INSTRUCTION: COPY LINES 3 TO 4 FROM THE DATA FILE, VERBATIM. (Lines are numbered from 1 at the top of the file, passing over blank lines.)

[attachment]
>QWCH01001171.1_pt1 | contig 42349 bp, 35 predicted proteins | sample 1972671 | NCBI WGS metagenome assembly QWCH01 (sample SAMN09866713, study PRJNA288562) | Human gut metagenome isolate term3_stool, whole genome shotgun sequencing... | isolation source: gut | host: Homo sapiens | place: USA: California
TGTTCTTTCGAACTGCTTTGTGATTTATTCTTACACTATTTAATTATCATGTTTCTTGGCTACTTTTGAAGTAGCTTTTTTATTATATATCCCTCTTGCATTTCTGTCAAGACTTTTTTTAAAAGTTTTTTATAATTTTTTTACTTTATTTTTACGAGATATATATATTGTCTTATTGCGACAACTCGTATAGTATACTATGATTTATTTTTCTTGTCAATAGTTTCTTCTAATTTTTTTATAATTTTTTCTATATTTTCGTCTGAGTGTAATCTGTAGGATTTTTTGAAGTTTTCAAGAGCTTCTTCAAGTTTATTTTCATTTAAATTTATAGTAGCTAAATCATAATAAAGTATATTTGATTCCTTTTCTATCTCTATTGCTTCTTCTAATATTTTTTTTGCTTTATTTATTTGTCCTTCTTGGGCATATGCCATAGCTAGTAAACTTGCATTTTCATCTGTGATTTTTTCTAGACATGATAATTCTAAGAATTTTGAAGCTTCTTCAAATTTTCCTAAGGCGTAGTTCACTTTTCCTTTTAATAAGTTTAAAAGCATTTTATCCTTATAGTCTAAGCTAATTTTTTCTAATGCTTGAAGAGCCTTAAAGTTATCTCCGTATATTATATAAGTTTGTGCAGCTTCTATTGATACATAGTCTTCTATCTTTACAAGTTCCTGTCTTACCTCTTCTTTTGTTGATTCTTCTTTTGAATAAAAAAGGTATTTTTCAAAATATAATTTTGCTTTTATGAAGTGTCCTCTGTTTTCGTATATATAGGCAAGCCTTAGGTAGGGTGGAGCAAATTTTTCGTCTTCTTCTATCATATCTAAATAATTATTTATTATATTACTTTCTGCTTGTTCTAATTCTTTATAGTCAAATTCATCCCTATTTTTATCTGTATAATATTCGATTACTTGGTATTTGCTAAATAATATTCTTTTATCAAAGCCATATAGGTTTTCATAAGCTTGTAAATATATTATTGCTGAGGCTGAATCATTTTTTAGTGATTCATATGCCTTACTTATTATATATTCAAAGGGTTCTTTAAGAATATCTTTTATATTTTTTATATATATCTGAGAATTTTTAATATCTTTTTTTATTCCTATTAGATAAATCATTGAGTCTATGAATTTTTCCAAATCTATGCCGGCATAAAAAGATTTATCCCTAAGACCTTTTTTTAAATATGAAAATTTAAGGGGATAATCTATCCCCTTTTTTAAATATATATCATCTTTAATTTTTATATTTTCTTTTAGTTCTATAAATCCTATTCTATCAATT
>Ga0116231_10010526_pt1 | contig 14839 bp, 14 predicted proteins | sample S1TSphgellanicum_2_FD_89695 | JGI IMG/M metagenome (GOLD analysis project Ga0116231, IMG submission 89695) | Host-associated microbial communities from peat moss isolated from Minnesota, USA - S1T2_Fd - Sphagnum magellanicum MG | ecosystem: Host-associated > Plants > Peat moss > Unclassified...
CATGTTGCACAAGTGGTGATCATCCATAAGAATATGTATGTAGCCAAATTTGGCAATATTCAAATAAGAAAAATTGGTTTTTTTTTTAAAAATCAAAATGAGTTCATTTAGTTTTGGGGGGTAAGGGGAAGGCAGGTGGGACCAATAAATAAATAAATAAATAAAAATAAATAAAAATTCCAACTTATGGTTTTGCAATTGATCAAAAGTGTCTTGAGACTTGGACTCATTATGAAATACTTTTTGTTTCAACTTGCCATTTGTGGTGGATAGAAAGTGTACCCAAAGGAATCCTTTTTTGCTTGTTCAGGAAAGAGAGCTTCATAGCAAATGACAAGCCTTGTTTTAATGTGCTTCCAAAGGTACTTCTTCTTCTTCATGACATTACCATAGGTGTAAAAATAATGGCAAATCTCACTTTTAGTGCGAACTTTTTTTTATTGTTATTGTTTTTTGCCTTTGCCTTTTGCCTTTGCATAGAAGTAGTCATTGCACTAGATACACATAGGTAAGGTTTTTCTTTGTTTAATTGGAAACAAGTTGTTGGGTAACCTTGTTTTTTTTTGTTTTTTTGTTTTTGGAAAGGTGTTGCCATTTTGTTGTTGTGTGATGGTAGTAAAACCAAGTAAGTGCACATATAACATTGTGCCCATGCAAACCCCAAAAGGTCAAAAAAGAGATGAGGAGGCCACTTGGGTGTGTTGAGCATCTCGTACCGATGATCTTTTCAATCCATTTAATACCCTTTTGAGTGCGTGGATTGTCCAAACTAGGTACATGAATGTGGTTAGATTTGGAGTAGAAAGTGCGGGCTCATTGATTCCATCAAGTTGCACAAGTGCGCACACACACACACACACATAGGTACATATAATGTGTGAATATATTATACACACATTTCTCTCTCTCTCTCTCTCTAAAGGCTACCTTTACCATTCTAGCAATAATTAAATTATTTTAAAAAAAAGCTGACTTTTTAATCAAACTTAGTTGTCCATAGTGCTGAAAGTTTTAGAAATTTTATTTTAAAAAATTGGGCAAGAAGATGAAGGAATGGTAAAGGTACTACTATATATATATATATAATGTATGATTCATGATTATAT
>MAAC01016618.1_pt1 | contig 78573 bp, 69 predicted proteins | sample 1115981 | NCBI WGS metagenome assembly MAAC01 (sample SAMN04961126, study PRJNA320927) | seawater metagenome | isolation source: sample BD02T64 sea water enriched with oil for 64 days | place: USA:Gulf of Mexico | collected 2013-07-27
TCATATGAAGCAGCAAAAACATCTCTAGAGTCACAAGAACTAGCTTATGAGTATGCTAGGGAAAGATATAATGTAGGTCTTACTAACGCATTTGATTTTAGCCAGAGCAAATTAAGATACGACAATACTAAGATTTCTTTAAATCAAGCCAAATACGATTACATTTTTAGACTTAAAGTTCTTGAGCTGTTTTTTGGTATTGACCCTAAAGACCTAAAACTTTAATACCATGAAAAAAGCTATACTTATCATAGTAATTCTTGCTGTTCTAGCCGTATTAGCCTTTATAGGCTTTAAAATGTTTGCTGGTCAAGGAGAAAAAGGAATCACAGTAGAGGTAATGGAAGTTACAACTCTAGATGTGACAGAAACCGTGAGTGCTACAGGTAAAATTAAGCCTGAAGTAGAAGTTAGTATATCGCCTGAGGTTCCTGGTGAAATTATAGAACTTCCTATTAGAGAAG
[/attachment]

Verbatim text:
>Ga0116231_10010526_pt1 | contig 14839 bp, 14 predicted proteins | sample S1TSphgellanicum_2_FD_89695 | JGI IMG/M metagenome (GOLD analysis project Ga0116231, IMG submission 89695) | Host-associated microbial communities from peat moss isolated from Minnesota, USA - S1T2_Fd - Sphagnum magellanicum MG | ecosystem: Host-associated > Plants > Peat moss > Unclassified...
CATGTTGCACAAGTGGTGATCATCCATAAGAATATGTATGTAGCCAAATTTGGCAATATTCAAATAAGAAAAATTGGTTTTTTTTTTAAAAATCAAAATGAGTTCATTTAGTTTTGGGGGGTAAGGGGAAGGCAGGTGGGACCAATAAATAAATAAATAAATAAAAATAAATAAAAATTCCAACTTATGGTTTTGCAATTGATCAAAAGTGTCTTGAGACTTGGACTCATTATGAAATACTTTTTGTTTCAACTTGCCATTTGTGGTGGATAGAAAGTGTACCCAAAGGAATCCTTTTTTGCTTGTTCAGGAAAGAGAGCTTCATAGCAAATGACAAGCCTTGTTTTAATGTGCTTCCAAAGGTACTTCTTCTTCTTCATGACATTACCATAGGTGTAAAAATAATGGCAAATCTCACTTTTAGTGCGAACTTTTTTTTATTGTTATTGTTTTTTGCCTTTGCCTTTTGCCTTTGCATAGAAGTAGTCATTGCACTAGATACACATAGGTAAGGTTTTTCTTTGTTTAATTGGAAACAAGTTGTTGGGTAACCTTGTTTTTTTTTGTTTTTTTGTTTTTGGAAAGGTGTTGCCATTTTGTTGTTGTGTGATGGTAGTAAAACCAAGTAAGTGCACATATAACATTGTGCCCATGCAAACCCCAAAAGGTCAAAAAAGAGATGAGGAGGCCACTTGGGTGTGTTGAGCATCTCGTACCGATGATCTTTTCAATCCATTTAATACCCTTTTGAGTGCGTGGATTGTCCAAACTAGGTACATGAATGTGGTTAGATTTGGAGTAGAAAGTGCGGGCTCATTGATTCCATCAAGTTGCACAAGTGCGCACACACACACACACACATAGGTACATATAATGTGTGAATATATTATACACACATTTCTCTCTCTCTCTCTCTCTAAAGGCTACCTTTACCATTCTAGCAATAATTAAATTATTTTAAAAAAAAGCTGACTTTTTAATCAAACTTAGTTGTCCATAGTGCTGAAAGTTTTAGAAATTTTATTTTAAAAAATTGGGCAAGAAGATGAAGGAATGGTAAAGGTACTACTATATATATATATATAATGTATGATTCATGATTATAT